An intensive and interdisciplinary exploration of a major literary theme, philosophical issue and/or historical concern (e.g., The Problem of Evil, Literature and Memory, Utopias/ Dystopias, Music as Intellectual History). The course may include both ancient and modern and both Western and non-western texts and art.
GRADUATING IN HTH: Students who complete at least six of the eight courses, at least one of which must be HTH 300, receive an HTH graduation certificate, and graduate with a minor in HTH, which is listed on the final transcript, as “Honors in the Humanities.”
Eligibility: A 3.3 GPA is required for admission to and retention in the Program. Although it is recommended and typical that students begin the courses in their freshman year, sophomore entry is permitted.
GEN. ED. REQUIREMENTS RECAP: Students who complete the three Foundation courses (CMLIT 101H, Eng 165H, Phil 104H) fulfil their PLAS “Knowledge & Inquiry” requirements in RL and CV, and satisfy three of the four “Global Contexts” (ET, WC, PI) requirements; they also fulfil their Writing Intensive requirements. For students to whom it still applies, the HTH sequence satisfies the following Liberal Arts and Sciences Area Requirements (LASAR): Humanities I, Tier 1 and Tier 2, Humanities III, one Social Sciences requirement, and Pre-Industrial and/or Non-Western Civilization.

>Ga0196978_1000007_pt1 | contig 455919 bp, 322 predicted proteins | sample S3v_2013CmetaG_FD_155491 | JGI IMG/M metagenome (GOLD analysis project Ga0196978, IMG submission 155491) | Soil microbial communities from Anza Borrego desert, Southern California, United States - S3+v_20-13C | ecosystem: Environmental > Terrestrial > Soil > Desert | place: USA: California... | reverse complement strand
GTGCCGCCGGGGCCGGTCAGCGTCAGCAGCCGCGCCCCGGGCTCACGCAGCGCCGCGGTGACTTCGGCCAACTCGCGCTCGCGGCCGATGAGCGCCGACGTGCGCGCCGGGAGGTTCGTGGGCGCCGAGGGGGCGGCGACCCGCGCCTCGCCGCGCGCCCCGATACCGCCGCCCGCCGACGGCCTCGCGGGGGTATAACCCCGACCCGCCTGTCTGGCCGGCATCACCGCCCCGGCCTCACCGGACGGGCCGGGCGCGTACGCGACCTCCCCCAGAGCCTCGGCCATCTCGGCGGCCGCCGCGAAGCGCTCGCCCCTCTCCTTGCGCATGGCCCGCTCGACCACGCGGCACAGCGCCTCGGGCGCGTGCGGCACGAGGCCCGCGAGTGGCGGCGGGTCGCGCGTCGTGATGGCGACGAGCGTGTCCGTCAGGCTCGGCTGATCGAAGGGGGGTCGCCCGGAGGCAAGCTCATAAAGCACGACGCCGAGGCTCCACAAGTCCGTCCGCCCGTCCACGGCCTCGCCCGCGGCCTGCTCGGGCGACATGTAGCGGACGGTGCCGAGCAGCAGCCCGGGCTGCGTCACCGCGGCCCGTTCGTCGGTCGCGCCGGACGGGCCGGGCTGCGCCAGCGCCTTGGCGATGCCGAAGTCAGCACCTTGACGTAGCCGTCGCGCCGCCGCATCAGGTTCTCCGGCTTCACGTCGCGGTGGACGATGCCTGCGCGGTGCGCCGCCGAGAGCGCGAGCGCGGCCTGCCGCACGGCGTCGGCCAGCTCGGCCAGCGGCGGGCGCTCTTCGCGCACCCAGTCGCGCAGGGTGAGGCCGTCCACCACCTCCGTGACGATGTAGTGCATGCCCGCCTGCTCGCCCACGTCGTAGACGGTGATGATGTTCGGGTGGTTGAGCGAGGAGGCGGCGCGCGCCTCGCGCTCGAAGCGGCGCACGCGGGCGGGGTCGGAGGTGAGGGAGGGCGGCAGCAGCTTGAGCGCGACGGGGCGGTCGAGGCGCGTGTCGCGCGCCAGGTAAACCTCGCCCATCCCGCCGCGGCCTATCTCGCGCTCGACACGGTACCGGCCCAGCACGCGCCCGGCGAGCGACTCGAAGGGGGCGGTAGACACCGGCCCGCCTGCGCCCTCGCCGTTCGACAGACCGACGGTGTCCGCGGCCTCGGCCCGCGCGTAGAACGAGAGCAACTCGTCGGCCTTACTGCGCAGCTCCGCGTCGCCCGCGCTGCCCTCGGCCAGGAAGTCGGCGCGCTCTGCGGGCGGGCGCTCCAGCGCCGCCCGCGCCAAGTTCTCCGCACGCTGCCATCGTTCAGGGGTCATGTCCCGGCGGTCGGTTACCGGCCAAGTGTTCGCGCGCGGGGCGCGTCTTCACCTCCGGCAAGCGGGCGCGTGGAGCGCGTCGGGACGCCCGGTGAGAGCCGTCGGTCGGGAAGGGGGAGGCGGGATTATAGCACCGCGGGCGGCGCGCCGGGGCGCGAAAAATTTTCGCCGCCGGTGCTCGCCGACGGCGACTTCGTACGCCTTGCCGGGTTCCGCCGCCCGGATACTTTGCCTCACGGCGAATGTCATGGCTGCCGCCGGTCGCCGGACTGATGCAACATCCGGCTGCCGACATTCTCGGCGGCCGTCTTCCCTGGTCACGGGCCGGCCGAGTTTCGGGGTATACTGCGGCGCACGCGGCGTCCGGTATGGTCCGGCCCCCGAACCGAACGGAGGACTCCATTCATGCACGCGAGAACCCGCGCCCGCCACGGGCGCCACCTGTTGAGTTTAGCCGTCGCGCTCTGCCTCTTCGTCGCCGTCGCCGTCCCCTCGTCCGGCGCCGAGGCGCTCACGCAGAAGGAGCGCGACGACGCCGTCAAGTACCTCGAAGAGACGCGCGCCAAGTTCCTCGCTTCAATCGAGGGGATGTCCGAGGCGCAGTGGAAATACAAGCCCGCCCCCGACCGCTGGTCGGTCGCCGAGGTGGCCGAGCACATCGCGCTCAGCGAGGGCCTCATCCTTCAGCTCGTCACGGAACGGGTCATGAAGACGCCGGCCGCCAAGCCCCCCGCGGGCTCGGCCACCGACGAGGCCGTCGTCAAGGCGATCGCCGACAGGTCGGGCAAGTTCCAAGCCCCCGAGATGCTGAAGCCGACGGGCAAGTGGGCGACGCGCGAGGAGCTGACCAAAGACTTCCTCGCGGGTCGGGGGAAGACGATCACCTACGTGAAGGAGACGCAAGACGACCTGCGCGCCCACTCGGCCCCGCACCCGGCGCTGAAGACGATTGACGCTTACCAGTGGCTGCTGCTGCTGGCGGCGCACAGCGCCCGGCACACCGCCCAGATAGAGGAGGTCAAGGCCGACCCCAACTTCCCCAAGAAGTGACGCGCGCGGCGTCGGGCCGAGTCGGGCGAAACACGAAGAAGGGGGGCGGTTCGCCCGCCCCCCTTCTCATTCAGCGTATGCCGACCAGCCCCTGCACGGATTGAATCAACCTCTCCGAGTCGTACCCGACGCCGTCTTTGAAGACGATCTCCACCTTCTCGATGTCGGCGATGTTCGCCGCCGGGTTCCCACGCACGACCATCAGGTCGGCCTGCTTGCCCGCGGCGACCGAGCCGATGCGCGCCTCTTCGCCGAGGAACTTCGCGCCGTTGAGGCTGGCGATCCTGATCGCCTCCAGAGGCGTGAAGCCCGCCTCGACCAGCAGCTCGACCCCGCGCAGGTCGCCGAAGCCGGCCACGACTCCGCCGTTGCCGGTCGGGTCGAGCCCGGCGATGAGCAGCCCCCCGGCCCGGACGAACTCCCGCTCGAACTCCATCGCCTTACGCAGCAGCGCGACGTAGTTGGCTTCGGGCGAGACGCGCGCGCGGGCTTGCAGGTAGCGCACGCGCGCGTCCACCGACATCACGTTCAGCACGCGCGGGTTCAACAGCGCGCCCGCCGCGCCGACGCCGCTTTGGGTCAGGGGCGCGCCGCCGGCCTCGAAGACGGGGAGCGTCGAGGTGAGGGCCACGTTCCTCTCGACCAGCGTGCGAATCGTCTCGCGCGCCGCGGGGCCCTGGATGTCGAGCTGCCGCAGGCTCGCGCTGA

Courses with Townsend Harris High School
Summary of Requirements for the Minor in Honors in the Humanities:
Comparative Literature 101H, Global Lit; English 165H, Introduction to Poetry; Philosophy 104H, Introduction to Ethics; two or more from HTH 210, 220, 230, 240; HTH 300. Students should take at least two of the Foundation Courses (see above) before the 200-level courses. But in this and other aspects of the course sequence, some flexibility is possible, at the Director’s discretion.